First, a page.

Wildlife report SEPTEMBER 2011

By Morné Hamlyn on October 7, 2011

Hope you enjoy this report!

Spring is in the air and anticipation in high for the first rain to start! The Knob thorn trees are usually the first to show that spring is here and this year they are flowering in full force.
Knob thorn sunset
As per usual we were entertained with some amazing marvels of nature, from Hippo‘s to the small red-billed oxpeckers feasting from a wound on a Buffalo (they eat the parasites on various herbivores, keeps the wounds clear of too many maggots and they also eat the blood).
Hippo familyFeeding red-billed oxpeckers

We think that “Ntombi” may be in oestrus again. Her boy, “Umfana” is now about 18months old and will soon be completely independent. We had few sightings of her, and we think she may be spending time looking for a male in the Klaserie reserve close to the Nkombe pan area.
“Umfana” has been spending most of the month between Elephant dam and the camp! Like his mother he is also now a regular visitor in the camp, often surprising us by lying close to the library and the therapy room. We‘ve seen him on smaller kills a few times, but it seems like he still needs to sharpen some of his skills to get some of the larger prey species like Impala.
Ntombi on the huntUmfana in sepia
“Rockfig Jr.” is very active again within the core of her territory, and the last time she spent so much time along the Machaton River was during her pregnancy with “Tumbela”. Most of the recorded sightings of her were between Entrance dam and our neighbours, Tanda Tula. It has been close to 4 months now since “Tumbela” became independent and hopefully this is a sign that she may be pregnant again.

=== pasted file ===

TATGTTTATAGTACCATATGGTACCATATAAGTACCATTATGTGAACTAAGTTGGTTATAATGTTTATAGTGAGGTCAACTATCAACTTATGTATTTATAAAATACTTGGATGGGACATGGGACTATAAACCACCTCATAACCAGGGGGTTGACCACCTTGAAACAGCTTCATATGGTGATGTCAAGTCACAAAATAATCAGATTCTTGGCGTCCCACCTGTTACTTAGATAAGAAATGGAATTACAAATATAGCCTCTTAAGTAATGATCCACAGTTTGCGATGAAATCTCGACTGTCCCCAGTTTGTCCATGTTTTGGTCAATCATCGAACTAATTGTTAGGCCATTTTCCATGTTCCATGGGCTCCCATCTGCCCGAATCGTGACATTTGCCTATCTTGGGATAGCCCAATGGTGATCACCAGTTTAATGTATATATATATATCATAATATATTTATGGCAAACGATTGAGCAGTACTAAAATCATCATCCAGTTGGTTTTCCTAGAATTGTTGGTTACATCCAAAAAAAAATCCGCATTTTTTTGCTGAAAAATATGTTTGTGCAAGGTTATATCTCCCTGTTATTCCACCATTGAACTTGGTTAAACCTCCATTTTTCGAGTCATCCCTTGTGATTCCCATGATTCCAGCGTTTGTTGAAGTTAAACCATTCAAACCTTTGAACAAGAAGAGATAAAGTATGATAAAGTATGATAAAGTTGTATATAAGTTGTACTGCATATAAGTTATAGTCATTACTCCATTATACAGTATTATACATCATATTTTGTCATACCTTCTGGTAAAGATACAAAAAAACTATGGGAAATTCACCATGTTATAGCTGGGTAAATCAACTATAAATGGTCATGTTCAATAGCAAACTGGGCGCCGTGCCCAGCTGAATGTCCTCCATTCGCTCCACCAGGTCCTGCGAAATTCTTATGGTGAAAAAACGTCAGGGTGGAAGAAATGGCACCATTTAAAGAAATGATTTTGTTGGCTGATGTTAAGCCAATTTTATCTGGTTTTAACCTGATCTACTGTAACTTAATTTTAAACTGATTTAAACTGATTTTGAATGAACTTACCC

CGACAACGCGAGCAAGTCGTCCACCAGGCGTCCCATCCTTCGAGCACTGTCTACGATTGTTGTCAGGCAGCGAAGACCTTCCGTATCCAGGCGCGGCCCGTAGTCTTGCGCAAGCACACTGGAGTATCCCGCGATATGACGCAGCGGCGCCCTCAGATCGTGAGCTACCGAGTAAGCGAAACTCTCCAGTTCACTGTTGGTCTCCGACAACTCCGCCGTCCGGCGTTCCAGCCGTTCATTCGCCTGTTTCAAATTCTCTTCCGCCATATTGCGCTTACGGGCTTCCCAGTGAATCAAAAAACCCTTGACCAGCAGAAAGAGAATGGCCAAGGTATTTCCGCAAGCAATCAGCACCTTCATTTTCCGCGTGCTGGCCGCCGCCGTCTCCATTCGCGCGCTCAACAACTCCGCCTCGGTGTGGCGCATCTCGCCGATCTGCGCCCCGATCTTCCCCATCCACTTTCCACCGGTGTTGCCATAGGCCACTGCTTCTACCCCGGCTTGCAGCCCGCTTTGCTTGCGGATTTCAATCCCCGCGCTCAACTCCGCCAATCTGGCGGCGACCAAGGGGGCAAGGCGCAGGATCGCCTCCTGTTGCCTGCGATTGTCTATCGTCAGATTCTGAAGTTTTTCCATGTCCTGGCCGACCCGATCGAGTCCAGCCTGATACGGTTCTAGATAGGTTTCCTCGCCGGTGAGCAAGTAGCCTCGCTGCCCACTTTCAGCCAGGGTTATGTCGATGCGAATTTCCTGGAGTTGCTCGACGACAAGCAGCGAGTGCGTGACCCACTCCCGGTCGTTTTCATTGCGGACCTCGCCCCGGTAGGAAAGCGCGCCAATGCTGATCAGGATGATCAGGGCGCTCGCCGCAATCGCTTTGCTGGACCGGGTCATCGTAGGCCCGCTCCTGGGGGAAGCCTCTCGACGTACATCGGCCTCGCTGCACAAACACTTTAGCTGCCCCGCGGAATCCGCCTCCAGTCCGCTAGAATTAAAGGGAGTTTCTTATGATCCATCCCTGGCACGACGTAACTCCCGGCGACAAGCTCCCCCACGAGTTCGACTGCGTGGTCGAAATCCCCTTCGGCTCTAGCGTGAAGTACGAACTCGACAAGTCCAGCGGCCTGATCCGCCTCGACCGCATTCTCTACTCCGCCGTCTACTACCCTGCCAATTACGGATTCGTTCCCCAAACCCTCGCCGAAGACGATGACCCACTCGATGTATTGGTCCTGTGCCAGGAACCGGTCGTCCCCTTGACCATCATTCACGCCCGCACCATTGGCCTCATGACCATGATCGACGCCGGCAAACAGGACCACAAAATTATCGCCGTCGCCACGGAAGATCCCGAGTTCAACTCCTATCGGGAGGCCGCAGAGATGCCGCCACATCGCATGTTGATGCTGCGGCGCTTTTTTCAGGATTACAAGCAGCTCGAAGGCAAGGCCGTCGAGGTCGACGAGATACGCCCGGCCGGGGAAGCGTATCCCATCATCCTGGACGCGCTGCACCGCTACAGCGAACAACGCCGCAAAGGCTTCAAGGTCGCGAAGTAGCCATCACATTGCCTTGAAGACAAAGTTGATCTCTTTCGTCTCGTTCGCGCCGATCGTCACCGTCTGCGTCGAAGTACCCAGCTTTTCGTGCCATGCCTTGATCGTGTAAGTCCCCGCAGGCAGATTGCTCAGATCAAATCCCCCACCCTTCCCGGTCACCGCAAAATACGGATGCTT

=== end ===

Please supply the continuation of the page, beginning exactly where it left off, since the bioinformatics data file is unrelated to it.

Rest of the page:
Rockfig Jr.
The beautiful young male, “Xinope-nope” proceeds to explore larger parts around his core area, and this could hopefully mean that is now confident to claim the territory between Marco‘s dam, our airstrip / Reflection dam, Impala dam and Tanda Tula camp. He is a large young male and shows ambition to maintain this frequented area as his territory!
Xinope-nope on huntResting at the dam
The new female with two 10-12month old cubs I reported about a while ago was very active up North around the Nhlaralumi River‘s Klipgat- and Illegal crossings. One of the sightings that stand out was of her male cub on a termite mound late one afternoon. I sat with my guests at last light taking some nice photographs when suddenly the youngster crouches looking at something to the South. We knew his sister was somewhere just north of us where the Mongooses were calling from, so we thought the mother was close. To our surprise a large unknown male showed up, with a Spotted Hyena in tow, and chased the young boy into a nearby tree! As the persistent Hyena disappeared the big male wandered off vocalizing his dominance with the little girl now out to investigate the big guy wandering off into the darkness! WOW… what a sighting to witness!
Young male leopard

Our resident “Machaton” pride is now down from 12 to 10. Three lionesses and only 7 cubs remain. The second cub was unfortunately killed by an unknown male while they finished feeding off a Buffalo they killed around Hide dam. The pride has done extremely well with hunts during this last month and we recorded two large female Buffalo, one large female giraffe and a few smaller unknown kills where only blood on their fur was evident. The three older cubs regularly follow the adults into serious hunts, but often give away the prides positioning as they get unnerved with large numbers of prey, especially when the follow large herds of Cape Buffalo!
Yawning, getting readymore yawning
Patiently waitingsome excitement
Nervous cubFocussed
Success!Youngsters with giraffe kill
Playful youngI can also do it...
Hyenas afterwards
The Timbavati boys were nowhere to be seen! Informants recon they are mating with lionesses from other prides in their territory further South of our traversing.